Andrew AlbaneseSubscription services abound online, for music as well as video and film. In recent years, various start-ups also have vied for a role as “the Netflix for books.” Of those who’ve made a mark – Oyster and Scribd, to name two – success has proven a double-edge sword.

In early summer, Scribd announced it would cut back on the number of titles available to readers – largely because the popularity of romance novels was draining resources faster than revenues could make up. And this week, rival Oyster went even further.

“Oyster, one of the major players in the fledgling U.S. subscription e-book market, announced there would sunsetting their business, sometime in 2016. And it was later learned, in an intriguing twist, that Google had stepped in for what’s been called an ‘acqui-hire.’ In other words, Google bought the company, but not to run it; they are assuming Oyster’s liabilities, and are bringing on Oyster’s talent. Yet Google is resistant to calling this an acquisition,” reports Andrew Albanese, Publishers Weekly senior writer.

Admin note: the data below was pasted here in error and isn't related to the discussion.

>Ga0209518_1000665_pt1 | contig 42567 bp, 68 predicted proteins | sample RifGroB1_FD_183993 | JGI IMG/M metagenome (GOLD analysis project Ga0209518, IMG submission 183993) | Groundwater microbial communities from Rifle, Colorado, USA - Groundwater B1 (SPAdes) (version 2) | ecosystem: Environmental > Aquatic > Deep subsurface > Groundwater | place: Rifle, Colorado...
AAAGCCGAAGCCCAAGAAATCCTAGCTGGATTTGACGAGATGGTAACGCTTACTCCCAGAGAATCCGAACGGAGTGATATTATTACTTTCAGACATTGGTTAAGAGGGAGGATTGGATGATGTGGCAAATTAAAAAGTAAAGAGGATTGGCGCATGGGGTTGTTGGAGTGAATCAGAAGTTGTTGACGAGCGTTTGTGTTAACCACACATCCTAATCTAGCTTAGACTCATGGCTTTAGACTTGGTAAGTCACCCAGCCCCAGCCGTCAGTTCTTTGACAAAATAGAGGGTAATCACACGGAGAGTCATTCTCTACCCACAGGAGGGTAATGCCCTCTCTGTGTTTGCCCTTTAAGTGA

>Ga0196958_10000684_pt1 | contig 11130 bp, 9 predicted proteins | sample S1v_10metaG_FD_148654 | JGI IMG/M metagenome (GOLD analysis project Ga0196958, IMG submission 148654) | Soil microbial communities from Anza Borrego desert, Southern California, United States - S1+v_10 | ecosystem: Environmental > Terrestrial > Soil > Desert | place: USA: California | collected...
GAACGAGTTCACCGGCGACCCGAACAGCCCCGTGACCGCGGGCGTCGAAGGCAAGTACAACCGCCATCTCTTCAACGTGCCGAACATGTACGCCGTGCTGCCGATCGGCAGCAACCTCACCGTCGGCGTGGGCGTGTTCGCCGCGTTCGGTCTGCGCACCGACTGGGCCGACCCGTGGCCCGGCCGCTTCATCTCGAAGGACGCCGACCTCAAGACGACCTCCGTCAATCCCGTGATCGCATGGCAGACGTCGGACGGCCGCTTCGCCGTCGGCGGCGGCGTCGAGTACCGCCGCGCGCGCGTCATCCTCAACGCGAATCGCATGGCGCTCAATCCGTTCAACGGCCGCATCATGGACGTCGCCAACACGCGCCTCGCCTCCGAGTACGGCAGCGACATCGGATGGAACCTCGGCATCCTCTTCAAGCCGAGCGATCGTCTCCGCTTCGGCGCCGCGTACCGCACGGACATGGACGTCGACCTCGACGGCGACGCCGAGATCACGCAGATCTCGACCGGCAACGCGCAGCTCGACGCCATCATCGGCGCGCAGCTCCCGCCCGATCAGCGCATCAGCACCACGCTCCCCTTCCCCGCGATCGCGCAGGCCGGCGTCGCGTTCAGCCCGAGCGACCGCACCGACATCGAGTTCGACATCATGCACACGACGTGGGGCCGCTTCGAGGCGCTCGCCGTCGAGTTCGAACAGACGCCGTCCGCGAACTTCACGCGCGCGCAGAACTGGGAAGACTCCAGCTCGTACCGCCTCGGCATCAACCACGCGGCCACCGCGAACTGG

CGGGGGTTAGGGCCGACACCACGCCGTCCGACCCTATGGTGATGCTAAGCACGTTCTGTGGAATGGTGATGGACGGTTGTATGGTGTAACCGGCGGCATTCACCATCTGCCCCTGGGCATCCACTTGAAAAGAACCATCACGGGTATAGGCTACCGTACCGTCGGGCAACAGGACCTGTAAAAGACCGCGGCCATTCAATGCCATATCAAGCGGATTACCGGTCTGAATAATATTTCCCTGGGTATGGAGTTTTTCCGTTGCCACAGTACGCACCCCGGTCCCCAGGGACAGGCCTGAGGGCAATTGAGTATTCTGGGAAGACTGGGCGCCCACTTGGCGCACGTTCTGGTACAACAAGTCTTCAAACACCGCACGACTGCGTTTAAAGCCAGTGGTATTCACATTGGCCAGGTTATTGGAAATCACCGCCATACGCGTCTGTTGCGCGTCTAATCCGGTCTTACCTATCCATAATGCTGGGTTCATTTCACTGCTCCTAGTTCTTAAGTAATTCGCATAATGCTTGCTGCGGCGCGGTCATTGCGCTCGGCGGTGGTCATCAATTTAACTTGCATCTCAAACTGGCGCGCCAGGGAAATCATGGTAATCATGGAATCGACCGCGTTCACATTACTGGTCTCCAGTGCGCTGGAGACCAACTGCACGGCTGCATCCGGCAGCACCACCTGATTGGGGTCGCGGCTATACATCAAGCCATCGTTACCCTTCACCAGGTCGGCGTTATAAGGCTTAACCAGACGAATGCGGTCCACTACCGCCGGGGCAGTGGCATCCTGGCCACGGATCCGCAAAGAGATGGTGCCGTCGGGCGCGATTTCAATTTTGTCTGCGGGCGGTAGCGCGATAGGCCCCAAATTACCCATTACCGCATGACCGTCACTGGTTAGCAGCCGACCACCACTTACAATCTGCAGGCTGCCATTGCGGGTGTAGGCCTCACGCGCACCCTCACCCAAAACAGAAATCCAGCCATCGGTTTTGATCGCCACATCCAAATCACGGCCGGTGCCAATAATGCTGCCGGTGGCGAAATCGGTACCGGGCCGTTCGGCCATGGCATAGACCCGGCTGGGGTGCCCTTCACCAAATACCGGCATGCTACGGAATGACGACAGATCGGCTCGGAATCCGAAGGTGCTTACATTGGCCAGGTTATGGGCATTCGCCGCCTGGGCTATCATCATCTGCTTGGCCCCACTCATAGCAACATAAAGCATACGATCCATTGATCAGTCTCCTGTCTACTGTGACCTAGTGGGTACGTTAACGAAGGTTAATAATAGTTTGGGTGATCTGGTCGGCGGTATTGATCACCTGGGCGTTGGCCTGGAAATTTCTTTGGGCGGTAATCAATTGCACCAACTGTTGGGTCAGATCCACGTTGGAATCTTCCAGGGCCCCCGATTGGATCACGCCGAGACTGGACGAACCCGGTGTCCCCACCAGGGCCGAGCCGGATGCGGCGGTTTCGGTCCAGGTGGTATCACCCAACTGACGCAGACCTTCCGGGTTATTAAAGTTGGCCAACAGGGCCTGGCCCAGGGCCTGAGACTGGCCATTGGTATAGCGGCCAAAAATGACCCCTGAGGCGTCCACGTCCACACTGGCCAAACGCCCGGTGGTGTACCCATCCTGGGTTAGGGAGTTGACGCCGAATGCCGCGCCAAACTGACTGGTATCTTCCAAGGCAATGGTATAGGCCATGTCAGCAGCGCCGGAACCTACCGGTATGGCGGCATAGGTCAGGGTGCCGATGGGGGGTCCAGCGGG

“It is fascinating to think about where Google could run with this,” he tells CCC’s Chris Kenneally. “Google has millions and millions of public domain and other books from its library project, an e-bookstore, and the best search in the world. If we’re talking about the value of search and discovery and the future of reading, think of what Google could with all that it has – and with a team like Oyster’s?”

Every Friday, CCC’s “Beyond the Book” speaks with the editors and reporters of “Publishers Weekly” for an early look at the news that publishers, editors, authors, agents and librarians will be talking about when they return to work on Monday.

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